How Cutting Emissions Pays Off
Lower rates of asthma and other health problems are frequently cited as benefits of policies aimed at cutting carbon emissions from sources like power plants and vehicles, because these policies also lead to reductions in other harmful types of air pollution.
But just how large are the health benefits of cleaner air in comparison to the costs of reducing carbon emissions? MIT researchers looked at three policies achieving the same reductions in the United States, and found that the savings on health care spending and other costs related to illness can be big — in some cases, more than 10 times the cost of policy implementation.
"Carbon-reduction policies significantly improve air quality," says Noelle Selin, an assistant professor of engineering systems and atmospheric chemistry at MIT, and co-author of a study published today in Nature Climate Change. "In fact, policies aimed at cutting carbon emissions improve air quality by a similar amount as policies specifically targeting air pollution."
Selin and colleagues compared the health benefits to the economic costs of three climate policies: a clean-energy standard, a transportation policy, and a cap-and-trade program. The three were designed to resemble proposed U.S. climate policies, with the clean-energy standard requiring emissions reductions from power plants similar to those proposed in the Environmental Protection Agency's Clean Power Plan.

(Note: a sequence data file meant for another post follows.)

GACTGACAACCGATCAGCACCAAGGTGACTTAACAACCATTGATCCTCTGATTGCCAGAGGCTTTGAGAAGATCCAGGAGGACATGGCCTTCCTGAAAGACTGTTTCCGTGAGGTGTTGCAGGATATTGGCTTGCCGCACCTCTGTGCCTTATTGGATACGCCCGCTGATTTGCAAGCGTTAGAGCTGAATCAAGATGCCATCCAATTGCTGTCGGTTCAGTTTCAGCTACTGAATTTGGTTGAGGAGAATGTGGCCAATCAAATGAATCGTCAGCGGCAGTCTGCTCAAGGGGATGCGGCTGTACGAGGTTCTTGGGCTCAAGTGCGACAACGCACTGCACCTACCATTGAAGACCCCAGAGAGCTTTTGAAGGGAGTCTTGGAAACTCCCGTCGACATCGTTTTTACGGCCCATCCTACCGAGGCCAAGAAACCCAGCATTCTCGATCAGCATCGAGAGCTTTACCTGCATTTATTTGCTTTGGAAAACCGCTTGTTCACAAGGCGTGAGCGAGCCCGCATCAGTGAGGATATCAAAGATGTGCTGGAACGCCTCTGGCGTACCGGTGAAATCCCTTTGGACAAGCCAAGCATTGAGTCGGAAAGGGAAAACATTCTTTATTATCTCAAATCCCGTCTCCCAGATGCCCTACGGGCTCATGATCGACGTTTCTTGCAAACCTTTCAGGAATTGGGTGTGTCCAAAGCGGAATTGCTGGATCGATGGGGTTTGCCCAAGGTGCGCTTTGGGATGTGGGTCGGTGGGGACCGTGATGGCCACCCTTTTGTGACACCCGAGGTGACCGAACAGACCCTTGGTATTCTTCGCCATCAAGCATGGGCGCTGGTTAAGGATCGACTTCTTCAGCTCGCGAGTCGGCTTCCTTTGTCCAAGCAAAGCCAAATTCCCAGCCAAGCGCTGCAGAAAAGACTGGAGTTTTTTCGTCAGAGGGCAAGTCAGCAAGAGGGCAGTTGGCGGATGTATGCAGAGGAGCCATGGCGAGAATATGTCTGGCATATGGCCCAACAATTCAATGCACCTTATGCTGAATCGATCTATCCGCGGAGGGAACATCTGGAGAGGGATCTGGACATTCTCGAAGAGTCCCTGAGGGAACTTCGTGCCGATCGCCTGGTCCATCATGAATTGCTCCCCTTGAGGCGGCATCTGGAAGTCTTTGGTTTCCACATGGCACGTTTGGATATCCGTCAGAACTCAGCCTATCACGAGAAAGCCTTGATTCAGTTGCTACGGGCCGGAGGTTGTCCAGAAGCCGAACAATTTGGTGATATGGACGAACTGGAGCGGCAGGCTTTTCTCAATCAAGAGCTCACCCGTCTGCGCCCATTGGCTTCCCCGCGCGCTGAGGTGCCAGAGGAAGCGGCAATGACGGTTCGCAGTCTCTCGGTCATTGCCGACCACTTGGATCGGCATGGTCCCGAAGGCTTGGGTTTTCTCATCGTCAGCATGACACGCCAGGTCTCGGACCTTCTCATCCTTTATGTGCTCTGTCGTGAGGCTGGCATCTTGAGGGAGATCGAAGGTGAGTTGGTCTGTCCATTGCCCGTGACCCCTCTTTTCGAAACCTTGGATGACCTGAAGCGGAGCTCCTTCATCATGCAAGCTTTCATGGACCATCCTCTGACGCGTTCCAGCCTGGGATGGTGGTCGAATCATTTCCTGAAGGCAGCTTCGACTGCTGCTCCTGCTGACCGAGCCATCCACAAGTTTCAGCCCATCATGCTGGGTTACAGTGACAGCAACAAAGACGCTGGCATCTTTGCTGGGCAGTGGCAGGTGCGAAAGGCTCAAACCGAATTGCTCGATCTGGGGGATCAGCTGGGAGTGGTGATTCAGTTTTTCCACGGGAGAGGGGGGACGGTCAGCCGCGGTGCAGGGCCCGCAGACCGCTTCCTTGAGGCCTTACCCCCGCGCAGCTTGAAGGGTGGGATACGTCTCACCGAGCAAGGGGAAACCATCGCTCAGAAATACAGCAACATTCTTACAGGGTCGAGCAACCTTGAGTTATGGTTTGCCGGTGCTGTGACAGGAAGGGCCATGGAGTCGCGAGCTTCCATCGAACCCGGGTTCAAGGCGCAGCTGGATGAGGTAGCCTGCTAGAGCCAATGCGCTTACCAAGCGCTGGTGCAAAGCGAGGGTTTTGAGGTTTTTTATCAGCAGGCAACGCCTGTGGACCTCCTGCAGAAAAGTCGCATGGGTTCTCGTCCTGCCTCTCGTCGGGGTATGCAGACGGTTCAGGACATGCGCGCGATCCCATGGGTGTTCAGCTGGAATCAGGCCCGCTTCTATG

Health savings constant across policies
The researchers found that savings from avoided health problems could recoup 26 percent of the cost to implement a transportation policy, but up to to 10.5 times the cost of implementing a cap-and-trade program. The difference depended largely on the costs of the policies, as the savings — in the form of avoided medical care and saved sick days — remained roughly constant: Policies aimed at specific sources of air pollution, such as power plants and vehicles, did not lead to substantially larger benefits than cheaper policies, such as a cap-and-trade approach.
Savings from health benefits dwarf the estimated $14 billion cost of a cap-and-trade program. At the other end of the spectrum, a transportation policy with rigid fuel-economy requirements is the most expensive policy, costing more than $1 trillion in 2006 dollars, with health benefits recouping only a quarter of those costs. The price tag of a clean energy standard fell between the costs of the two other policies, with associated health benefits just edging out costs, at $247 billion versus $208 billion.
Read more at MIT News.
Air emissions image via Shutterstock.